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I've ran into some problems in an application where the .net process is running out of memory. One change I made in the application has been adding a lot of Linq to Sql classes. I'm wondering if there is an issue on how I'm creating my DataContext.

I could create my datacontext by creating the datacontext when I need it. Obviously if I was changing data, I would create a variable and hold the datacontext, because I would need the same data context in multiple statements.

Technique 1

public class SchoolRepository
{

    DataBaseDataContext GetCtx()
    {
        return new DataBaseDataContext();
    }

    public List<School> GetSchools()
    {
        return GetCtx().Schools.ToList();
    }
}

Here is another way I could create the DataContext. In this case I have a class field which holds a reference to a DataContext.

Technique 2:

    public class SchoolRepository
    {
        private DataBaseDataContext _ctx = null;
        DataBaseDataContext ctx
        {
            get { return _ctx = (_ctx ?? new DataBaseDataContext()); }
        }

        public List<School> GetSchools()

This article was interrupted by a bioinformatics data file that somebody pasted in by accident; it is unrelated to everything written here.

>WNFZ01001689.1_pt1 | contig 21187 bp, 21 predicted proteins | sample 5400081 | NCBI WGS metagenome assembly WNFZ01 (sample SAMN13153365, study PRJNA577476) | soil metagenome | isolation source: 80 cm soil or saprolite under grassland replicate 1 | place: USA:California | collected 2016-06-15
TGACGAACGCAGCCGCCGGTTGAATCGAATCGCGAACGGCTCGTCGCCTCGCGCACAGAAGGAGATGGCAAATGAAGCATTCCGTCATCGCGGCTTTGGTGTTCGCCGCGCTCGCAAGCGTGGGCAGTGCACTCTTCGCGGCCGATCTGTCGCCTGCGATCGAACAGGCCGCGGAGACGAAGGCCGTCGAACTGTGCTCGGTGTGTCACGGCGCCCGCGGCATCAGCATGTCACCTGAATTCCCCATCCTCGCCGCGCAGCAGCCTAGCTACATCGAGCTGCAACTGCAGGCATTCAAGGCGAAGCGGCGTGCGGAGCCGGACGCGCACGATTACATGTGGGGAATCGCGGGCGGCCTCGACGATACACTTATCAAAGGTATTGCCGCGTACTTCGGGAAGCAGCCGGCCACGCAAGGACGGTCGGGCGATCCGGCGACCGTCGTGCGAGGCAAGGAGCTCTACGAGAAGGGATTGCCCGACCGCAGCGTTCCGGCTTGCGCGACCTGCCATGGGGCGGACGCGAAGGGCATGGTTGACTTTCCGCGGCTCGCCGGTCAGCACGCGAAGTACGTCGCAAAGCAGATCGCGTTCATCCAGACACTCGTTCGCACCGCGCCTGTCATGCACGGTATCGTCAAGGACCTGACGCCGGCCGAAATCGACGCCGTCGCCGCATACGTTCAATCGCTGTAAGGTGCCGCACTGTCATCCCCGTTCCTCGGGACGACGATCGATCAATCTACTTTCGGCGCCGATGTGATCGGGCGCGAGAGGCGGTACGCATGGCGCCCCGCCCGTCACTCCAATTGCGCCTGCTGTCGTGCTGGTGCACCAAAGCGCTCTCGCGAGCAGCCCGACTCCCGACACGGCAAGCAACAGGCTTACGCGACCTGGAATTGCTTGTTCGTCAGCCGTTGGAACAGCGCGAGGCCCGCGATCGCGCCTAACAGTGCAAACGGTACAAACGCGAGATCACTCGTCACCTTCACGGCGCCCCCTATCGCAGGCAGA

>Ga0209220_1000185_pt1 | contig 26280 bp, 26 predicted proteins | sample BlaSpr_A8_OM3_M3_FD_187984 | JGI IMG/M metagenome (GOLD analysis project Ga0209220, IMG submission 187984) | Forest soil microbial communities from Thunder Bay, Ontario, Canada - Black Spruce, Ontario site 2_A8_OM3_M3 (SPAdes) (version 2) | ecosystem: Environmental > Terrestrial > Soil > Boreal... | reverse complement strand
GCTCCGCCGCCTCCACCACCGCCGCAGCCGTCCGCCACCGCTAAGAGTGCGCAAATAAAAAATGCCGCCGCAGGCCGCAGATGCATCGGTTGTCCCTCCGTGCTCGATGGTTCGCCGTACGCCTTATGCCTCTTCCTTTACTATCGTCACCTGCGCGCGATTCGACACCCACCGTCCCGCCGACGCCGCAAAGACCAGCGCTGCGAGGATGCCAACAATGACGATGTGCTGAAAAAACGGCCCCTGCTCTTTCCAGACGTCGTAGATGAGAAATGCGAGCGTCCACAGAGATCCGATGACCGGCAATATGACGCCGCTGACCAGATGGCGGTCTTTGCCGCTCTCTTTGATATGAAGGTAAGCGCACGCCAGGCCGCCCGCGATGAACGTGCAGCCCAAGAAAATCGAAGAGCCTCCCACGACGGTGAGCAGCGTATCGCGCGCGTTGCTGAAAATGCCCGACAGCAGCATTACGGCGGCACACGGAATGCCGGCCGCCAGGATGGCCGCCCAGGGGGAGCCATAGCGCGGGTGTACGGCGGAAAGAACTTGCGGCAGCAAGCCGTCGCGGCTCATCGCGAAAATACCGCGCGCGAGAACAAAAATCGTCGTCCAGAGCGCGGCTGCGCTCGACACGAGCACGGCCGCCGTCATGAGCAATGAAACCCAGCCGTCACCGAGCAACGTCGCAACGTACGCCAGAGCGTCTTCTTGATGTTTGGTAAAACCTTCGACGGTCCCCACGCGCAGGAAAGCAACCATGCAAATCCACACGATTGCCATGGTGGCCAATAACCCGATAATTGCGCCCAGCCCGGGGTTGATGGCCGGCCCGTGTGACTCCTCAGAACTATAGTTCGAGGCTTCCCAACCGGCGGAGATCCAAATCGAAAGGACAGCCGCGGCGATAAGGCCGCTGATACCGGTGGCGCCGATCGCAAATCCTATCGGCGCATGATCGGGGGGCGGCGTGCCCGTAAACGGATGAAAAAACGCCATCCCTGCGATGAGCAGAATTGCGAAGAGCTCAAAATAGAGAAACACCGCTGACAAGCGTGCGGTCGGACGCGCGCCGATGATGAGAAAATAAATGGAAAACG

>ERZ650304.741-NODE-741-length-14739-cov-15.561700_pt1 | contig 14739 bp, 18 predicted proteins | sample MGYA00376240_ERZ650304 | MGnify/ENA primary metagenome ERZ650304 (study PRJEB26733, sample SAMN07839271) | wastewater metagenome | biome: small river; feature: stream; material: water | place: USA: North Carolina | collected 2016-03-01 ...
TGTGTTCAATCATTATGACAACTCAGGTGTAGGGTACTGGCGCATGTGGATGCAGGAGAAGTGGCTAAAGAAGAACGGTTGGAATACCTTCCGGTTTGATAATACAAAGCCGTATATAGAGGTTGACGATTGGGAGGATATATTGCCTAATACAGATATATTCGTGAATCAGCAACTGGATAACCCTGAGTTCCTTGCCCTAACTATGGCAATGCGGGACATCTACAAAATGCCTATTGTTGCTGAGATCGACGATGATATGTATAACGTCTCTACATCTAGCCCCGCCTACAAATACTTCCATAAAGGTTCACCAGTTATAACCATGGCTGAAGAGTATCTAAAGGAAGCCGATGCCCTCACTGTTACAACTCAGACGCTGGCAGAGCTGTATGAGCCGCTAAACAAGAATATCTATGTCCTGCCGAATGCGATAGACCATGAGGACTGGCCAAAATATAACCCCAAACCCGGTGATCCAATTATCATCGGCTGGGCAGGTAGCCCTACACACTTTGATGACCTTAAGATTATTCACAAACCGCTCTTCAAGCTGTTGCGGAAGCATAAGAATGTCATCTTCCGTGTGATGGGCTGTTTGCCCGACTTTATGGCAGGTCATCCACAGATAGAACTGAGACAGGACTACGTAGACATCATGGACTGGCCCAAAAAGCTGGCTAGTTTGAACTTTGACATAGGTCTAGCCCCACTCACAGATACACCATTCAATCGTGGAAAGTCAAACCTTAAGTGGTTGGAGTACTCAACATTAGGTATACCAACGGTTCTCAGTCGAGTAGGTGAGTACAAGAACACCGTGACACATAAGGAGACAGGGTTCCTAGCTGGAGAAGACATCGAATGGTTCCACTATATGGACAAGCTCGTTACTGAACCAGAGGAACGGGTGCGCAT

{
            return ctx.Schools.ToList();
        }

    }

I have been using the second way (with a class variable), and I'm wondering if that could be causing the context to stick around longer than the first way--- because it would stick around as long as an instance of my class stuck around.

Perhaps I'm grasping at straws here-- but I'm wondering if one way is "safer" than the other way.

share|improve this question
    
One suggestion is to make sure that the connection being used by the datacontext is getting closed. I believe that the datacontext cannot be disposed until then. Check the remarks section on this page: msdn.microsoft.com/en-us/library/bb292288(v=vs.110).aspx –  Dan Ling May 10 '12 at 21:23
    
Also, if have disabled deferred loading, that could be blowing up your memory if you have many related entities. –  Dan Ling May 10 '12 at 21:27
    
Thanks Dan, I'll check it out-- we're using LinqToSql, which frankly seems a bit more conservative when it comes to deferred loading than entity framework-- but I'm still investigating that. –  ek_ny May 11 '12 at 13:09

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